Niamh O’Connell of The Wellness Clinic shares some insights into how mindfulness can improve the quality of your life by helping you remain in the present moment. Niamh holds a Certificate in the Therapeutic Use of Mindfulness from Institute of Integrated Counselling and Psychotherapy and uses mindfulness with clients to deal with stress.
One of our biggest challenges is staying present and appreciating what is happening right now in our lives. We can get caught up in rumination about the past or anxiety about the future, and both of these states can rob us of the joy of the present. Mindfulness is a practice that brings you back to the present and can help lower your stress and anxiety by helping you focus on the now. This article is aimed at helping you introduce some simple mindfulness techniques to your busy lifestyle to help you reduce the effects of stress.
When we are ruminating, we are listening to our internal critic. That little voice in our head which tells us we didn’t do something correctly, or well enough, that we should have done something else instead. We may have imaginary conversations with people in our head and fall into a rabbit hole of “should have”. Mindfulness can divert our mind from that rabbit hole and stop the endless cycling of negative thoughts about the past. We can tell ourselves “Let it be” and move on with appreciating the present.
When we are anxious about the future we are imagining events that may not even happen. We visualise negative outcomes and feel the stress as much as if it had actually already happened. Our brain does not know the difference between reality and fiction, so when we imagine a negative event our body releases the stress hormones, the fight or flight response, and we have to deal with the physical effect of this as well as the mental stress we have created. Constantly being anxious keeps our brain and body in a state of tension and this can be an exhausting way to live. Mindfulness is the key to stopping those anxious thoughts dead in their tracks and refusing to entertain them. We can use a phrase such as “Not now” to ourselves when we find these anxious worries building up. This simple distraction can send our thoughts down a more productive path and reduce our stress.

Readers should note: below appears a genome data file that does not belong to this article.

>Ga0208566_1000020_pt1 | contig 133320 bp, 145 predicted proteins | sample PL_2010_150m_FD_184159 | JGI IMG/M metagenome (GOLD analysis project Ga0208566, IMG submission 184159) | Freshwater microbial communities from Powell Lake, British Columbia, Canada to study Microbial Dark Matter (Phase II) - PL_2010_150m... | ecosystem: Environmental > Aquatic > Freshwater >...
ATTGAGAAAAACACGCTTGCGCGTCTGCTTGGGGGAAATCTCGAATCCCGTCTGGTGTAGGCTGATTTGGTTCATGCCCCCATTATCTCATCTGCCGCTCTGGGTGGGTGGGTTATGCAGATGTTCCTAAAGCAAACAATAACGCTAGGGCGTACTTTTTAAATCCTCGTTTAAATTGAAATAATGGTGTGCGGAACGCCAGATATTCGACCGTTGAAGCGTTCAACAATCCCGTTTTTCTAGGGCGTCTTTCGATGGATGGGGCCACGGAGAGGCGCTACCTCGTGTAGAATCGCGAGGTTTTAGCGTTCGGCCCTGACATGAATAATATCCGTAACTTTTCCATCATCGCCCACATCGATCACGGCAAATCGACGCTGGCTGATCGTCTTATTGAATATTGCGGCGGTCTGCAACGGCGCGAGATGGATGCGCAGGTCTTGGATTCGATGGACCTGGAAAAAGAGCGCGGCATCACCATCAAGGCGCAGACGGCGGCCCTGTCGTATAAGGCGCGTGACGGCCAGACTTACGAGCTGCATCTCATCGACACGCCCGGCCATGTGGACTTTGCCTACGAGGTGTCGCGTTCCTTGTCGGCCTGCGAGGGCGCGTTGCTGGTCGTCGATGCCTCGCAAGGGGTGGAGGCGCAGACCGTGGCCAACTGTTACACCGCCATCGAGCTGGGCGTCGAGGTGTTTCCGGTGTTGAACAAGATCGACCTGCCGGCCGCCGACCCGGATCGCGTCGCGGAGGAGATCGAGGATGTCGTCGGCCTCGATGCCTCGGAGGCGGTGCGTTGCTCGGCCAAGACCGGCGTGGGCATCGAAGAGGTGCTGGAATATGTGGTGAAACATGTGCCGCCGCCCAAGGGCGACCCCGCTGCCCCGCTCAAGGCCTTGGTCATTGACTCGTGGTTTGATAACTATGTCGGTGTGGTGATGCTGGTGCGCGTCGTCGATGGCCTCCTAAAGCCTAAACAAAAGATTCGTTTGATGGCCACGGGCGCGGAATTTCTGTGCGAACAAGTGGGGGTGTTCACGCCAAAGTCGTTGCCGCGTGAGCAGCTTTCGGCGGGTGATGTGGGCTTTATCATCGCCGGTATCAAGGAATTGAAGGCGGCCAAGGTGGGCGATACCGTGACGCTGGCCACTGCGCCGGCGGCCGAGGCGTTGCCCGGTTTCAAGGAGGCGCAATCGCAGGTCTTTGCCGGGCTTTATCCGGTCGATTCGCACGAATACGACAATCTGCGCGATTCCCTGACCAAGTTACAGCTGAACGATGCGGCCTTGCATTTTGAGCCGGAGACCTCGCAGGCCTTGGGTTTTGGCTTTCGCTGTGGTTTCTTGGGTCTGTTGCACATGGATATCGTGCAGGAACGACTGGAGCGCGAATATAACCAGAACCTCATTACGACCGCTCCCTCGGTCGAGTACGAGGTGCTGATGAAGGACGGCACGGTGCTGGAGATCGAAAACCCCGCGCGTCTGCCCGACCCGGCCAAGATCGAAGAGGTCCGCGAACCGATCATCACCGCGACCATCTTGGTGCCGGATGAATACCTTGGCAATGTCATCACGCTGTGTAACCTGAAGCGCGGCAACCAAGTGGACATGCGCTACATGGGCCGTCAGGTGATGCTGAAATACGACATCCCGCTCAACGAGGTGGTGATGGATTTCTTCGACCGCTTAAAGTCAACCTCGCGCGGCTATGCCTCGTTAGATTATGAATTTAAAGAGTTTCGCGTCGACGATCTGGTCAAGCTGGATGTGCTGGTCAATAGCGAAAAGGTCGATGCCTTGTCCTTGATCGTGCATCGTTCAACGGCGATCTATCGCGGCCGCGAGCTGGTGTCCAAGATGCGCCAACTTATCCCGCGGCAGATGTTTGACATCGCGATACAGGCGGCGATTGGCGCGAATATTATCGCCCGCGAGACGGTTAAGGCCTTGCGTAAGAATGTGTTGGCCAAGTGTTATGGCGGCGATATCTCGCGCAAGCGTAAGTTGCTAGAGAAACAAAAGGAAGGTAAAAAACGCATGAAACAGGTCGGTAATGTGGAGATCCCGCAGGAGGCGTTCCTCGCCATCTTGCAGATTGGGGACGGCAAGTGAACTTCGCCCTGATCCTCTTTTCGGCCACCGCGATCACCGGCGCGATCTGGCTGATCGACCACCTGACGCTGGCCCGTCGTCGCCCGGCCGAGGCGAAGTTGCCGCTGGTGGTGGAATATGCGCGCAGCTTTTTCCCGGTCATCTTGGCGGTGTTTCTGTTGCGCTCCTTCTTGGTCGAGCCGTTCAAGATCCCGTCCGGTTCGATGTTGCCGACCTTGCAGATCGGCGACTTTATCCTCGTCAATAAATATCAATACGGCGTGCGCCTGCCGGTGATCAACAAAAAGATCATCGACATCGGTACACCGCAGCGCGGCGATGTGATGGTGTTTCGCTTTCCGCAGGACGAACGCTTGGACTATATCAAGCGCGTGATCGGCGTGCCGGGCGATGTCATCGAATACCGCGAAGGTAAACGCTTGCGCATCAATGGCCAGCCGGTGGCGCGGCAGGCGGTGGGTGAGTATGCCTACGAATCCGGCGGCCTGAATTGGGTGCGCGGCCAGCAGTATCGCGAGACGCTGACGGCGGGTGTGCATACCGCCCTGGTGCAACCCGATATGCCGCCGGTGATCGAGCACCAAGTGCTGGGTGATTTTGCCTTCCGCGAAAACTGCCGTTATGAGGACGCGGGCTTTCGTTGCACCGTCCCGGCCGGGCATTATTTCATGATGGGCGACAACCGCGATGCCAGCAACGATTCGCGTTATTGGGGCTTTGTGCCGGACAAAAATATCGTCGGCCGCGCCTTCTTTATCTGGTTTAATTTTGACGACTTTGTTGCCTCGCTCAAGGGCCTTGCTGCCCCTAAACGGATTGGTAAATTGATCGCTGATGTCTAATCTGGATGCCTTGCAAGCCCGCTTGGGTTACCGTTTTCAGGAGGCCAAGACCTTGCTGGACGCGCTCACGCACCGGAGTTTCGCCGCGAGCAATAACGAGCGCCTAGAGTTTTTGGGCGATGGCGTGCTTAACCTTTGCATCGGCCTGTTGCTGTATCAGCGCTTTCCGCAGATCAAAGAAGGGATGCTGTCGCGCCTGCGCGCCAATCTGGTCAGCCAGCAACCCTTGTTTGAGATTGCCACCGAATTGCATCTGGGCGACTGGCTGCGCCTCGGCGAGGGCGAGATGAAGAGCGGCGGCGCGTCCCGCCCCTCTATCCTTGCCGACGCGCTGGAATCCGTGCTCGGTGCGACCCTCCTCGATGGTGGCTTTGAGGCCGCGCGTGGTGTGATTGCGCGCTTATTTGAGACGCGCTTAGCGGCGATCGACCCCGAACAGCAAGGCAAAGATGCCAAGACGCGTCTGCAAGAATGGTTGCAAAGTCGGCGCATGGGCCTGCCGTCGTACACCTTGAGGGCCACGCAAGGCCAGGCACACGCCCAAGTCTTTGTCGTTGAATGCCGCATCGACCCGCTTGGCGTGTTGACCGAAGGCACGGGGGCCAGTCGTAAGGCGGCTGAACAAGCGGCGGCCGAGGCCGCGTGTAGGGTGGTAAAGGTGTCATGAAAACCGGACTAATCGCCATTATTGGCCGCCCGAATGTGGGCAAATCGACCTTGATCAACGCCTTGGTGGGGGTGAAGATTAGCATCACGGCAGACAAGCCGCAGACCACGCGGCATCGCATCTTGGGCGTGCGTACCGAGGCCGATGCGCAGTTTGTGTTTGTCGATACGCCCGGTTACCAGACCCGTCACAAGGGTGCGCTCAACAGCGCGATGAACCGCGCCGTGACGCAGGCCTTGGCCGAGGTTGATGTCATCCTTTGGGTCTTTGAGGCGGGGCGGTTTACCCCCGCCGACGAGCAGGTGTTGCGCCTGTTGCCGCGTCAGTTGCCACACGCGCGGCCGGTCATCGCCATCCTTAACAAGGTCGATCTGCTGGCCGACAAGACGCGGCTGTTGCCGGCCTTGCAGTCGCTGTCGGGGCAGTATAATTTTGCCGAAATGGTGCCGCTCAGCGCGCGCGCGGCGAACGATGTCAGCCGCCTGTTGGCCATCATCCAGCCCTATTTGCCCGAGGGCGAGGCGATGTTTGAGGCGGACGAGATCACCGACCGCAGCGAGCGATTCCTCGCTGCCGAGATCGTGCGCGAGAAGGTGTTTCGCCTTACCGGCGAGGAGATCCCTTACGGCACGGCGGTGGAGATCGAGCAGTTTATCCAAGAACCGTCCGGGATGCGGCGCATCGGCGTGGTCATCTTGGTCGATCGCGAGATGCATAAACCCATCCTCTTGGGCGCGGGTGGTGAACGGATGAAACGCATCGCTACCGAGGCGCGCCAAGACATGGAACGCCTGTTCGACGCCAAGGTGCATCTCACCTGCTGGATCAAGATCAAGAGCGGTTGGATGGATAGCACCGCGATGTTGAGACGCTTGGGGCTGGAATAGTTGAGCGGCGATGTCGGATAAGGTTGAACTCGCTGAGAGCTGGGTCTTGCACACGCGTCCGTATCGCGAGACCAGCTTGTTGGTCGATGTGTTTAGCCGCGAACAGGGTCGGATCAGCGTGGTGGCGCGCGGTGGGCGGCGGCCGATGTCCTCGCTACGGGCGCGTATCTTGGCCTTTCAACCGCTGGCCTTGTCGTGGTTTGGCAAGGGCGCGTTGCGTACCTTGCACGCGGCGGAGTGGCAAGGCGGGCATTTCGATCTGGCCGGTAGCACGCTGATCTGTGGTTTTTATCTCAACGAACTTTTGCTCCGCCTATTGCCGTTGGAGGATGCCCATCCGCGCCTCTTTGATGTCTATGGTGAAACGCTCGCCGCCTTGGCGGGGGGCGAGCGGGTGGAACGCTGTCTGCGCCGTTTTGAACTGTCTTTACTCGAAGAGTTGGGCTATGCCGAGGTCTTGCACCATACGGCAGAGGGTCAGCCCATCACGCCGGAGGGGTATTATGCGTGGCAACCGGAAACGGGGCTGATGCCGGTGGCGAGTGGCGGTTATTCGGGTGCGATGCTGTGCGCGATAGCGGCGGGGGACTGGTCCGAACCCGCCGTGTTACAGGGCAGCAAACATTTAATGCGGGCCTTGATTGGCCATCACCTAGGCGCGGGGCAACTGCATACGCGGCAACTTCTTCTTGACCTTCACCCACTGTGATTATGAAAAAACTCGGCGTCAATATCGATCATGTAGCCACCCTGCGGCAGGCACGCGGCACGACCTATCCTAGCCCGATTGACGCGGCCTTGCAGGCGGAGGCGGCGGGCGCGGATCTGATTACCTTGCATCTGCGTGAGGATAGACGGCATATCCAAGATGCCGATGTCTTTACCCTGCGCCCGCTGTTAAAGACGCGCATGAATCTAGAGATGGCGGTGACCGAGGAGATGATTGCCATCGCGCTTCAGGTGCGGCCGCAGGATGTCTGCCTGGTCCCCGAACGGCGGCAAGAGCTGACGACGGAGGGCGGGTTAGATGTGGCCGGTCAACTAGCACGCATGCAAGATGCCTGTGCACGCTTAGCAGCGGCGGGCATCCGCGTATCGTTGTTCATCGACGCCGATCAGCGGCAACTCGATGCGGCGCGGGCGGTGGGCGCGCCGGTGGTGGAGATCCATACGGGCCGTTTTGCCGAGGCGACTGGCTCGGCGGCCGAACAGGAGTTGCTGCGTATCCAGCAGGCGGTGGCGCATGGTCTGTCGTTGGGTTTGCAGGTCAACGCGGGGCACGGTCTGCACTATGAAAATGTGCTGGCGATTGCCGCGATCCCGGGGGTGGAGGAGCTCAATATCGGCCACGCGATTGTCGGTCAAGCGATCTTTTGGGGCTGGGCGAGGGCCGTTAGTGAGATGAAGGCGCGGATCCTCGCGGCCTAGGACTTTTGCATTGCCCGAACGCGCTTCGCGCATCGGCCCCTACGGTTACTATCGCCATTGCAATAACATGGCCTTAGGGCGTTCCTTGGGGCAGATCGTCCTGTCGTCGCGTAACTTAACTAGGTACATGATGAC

When the body is under stress some basic functions are affected. Stress affects the digestive system so eating and absorbing nutrients gets more difficult. Sleep goes out the window. Memory loss is common, as the part of the brain that creates memories is shut down in times of stress. Even breathing can become an issue. Deep, slow breathing which refreshes the body can be difficult when you are stressed, you may find yourself taking quick shallow breaths through the mouth. This leads to increased anxiety levels as the brain is flooded with oxygen, giving us a light-headed feeling and making it hard for the brain to focus. Simply remembering to close your mouth and breathe through the nose, feeling the breath as it enters and leaves your nostrils is a great mindful exercise to ground you.